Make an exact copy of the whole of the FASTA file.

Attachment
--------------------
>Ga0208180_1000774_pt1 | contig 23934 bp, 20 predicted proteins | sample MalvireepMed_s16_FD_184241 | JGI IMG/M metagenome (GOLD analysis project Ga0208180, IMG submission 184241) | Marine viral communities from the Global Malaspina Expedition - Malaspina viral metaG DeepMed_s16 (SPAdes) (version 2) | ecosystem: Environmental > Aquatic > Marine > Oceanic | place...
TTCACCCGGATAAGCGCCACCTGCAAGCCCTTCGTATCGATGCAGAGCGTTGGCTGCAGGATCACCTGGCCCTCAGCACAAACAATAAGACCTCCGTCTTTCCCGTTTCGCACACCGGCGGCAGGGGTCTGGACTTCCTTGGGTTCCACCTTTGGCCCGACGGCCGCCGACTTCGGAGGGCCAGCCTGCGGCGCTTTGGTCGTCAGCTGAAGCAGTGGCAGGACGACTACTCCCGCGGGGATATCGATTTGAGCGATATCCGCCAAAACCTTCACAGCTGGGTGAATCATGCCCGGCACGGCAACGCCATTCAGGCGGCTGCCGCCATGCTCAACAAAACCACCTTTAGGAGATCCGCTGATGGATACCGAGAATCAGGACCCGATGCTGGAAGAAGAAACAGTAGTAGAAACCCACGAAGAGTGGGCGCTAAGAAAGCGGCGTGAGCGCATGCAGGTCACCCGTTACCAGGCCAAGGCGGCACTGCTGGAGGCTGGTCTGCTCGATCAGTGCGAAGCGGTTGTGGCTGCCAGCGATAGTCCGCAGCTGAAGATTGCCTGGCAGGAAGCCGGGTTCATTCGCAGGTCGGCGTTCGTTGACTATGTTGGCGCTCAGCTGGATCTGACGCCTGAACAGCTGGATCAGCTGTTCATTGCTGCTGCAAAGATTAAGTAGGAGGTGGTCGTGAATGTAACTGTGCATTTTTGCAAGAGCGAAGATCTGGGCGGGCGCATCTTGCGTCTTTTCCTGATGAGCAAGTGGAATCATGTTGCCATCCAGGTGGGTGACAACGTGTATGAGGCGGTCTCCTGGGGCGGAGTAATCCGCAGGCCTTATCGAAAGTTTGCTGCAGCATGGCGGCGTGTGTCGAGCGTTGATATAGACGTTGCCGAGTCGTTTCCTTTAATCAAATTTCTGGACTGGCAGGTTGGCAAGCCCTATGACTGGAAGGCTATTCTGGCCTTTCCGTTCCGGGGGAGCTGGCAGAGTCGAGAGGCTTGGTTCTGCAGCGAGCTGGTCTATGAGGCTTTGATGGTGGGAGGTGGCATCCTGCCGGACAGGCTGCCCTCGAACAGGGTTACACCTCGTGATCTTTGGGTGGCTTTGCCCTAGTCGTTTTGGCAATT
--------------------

>Ga0208180_1000774_pt1 | contig 23934 bp, 20 predicted proteins | sample MalvireepMed_s16_FD_184241 | JGI IMG/M metagenome (GOLD analysis project Ga0208180, IMG submission 184241) | Marine viral communities from the Global Malaspina Expedition - Malaspina viral metaG DeepMed_s16 (SPAdes) (version 2) | ecosystem: Environmental > Aquatic > Marine > Oceanic | place...
TTCACCCGGATAAGCGCCACCTGCAAGCCCTTCGTATCGATGCAGAGCGTTGGCTGCAGGATCACCTGGCCCTCAGCACAAACAATAAGACCTCCGTCTTTCCCGTTTCGCACACCGGCGGCAGGGGTCTGGACTTCCTTGGGTTCCACCTTTGGCCCGACGGCCGCCGACTTCGGAGGGCCAGCCTGCGGCGCTTTGGTCGTCAGCTGAAGCAGTGGCAGGACGACTACTCCCGCGGGGATATCGATTTGAGCGATATCCGCCAAAACCTTCACAGCTGGGTGAATCATGCCCGGCACGGCAACGCCATTCAGGCGGCTGCCGCCATGCTCAACAAAACCACCTTTAGGAGATCCGCTGATGGATACCGAGAATCAGGACCCGATGCTGGAAGAAGAAACAGTAGTAGAAACCCACGAAGAGTGGGCGCTAAGAAAGCGGCGTGAGCGCATGCAGGTCACCCGTTACCAGGCCAAGGCGGCACTGCTGGAGGCTGGTCTGCTCGATCAGTGCGAAGCGGTTGTGGCTGCCAGCGATAGTCCGCAGCTGAAGATTGCCTGGCAGGAAGCCGGGTTCATTCGCAGGTCGGCGTTCGTTGACTATGTTGGCGCTCAGCTGGATCTGACGCCTGAACAGCTGGATCAGCTGTTCATTGCTGCTGCAAAGATTAAGTAGGAGGTGGTCGTGAATGTAACTGTGCATTTTTGCAAGAGCGAAGATCTGGGCGGGCGCATCTTGCGTCTTTTCCTGATGAGCAAGTGGAATCATGTTGCCATCCAGGTGGGTGACAACGTGTATGAGGCGGTCTCCTGGGGCGGAGTAATCCGCAGGCCTTATCGAAAGTTTGCTGCAGCATGGCGGCGTGTGTCGAGCGTTGATATAGACGTTGCCGAGTCGTTTCCTTTAATCAAATTTCTGGACTGGCAGGTTGGCAAGCCCTATGACTGGAAGGCTATTCTGGCCTTTCCGTTCCGGGGGAGCTGGCAGAGTCGAGAGGCTTGGTTCTGCAGCGAGCTGGTCTATGAGGCTTTGATGGTGGGAGGTGGCATCCTGCCGGACAGGCTGCCCTCGAACAGGGTTACACCTCGTGATCTTTGGGTGGCTTTGCCCTAGTCGTTTTGGCAATT